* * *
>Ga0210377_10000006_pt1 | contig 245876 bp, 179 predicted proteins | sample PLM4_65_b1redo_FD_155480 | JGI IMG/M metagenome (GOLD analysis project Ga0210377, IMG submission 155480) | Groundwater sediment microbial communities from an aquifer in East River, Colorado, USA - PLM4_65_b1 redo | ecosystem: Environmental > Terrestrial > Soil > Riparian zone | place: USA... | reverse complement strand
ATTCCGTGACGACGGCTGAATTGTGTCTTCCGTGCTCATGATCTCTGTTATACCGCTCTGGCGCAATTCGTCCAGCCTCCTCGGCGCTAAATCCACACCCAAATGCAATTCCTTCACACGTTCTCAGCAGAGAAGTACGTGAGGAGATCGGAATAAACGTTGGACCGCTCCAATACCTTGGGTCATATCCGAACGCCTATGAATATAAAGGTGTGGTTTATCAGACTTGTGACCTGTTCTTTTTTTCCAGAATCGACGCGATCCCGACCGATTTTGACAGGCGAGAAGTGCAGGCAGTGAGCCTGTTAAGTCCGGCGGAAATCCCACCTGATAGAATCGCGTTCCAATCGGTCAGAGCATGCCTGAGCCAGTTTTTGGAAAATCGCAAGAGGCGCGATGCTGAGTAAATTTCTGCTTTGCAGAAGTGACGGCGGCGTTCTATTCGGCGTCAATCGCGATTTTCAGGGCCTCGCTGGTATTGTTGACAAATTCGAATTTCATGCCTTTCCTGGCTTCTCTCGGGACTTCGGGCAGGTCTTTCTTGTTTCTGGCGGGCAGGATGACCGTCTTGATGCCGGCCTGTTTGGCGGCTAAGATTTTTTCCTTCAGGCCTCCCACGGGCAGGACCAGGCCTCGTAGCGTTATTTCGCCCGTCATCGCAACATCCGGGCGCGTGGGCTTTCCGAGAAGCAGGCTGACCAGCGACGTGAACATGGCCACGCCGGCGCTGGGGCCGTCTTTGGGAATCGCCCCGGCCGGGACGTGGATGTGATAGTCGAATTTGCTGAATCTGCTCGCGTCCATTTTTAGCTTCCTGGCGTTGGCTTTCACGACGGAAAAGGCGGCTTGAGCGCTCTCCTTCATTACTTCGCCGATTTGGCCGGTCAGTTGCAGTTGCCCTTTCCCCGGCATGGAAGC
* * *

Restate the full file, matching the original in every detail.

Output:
>Ga0210377_10000006_pt1 | contig 245876 bp, 179 predicted proteins | sample PLM4_65_b1redo_FD_155480 | JGI IMG/M metagenome (GOLD analysis project Ga0210377, IMG submission 155480) | Groundwater sediment microbial communities from an aquifer in East River, Colorado, USA - PLM4_65_b1 redo | ecosystem: Environmental > Terrestrial > Soil > Riparian zone | place: USA... | reverse complement strand
ATTCCGTGACGACGGCTGAATTGTGTCTTCCGTGCTCATGATCTCTGTTATACCGCTCTGGCGCAATTCGTCCAGCCTCCTCGGCGCTAAATCCACACCCAAATGCAATTCCTTCACACGTTCTCAGCAGAGAAGTACGTGAGGAGATCGGAATAAACGTTGGACCGCTCCAATACCTTGGGTCATATCCGAACGCCTATGAATATAAAGGTGTGGTTTATCAGACTTGTGACCTGTTCTTTTTTTCCAGAATCGACGCGATCCCGACCGATTTTGACAGGCGAGAAGTGCAGGCAGTGAGCCTGTTAAGTCCGGCGGAAATCCCACCTGATAGAATCGCGTTCCAATCGGTCAGAGCATGCCTGAGCCAGTTTTTGGAAAATCGCAAGAGGCGCGATGCTGAGTAAATTTCTGCTTTGCAGAAGTGACGGCGGCGTTCTATTCGGCGTCAATCGCGATTTTCAGGGCCTCGCTGGTATTGTTGACAAATTCGAATTTCATGCCTTTCCTGGCTTCTCTCGGGACTTCGGGCAGGTCTTTCTTGTTTCTGGCGGGCAGGATGACCGTCTTGATGCCGGCCTGTTTGGCGGCTAAGATTTTTTCCTTCAGGCCTCCCACGGGCAGGACCAGGCCTCGTAGCGTTATTTCGCCCGTCATCGCAACATCCGGGCGCGTGGGCTTTCCGAGAAGCAGGCTGACCAGCGACGTGAACATGGCCACGCCGGCGCTGGGGCCGTCTTTGGGAATCGCCCCGGCCGGGACGTGGATGTGATAGTCGAATTTGCTGAATCTGCTCGCGTCCATTTTTAGCTTCCTGGCGTTGGCTTTCACGACGGAAAAGGCGGCTTGAGCGCTCTCCTTCATTACTTCGCCGATTTGGCCGGTCAGTTGCAGTTGCCCTTTCCCCGGCATGGAAGC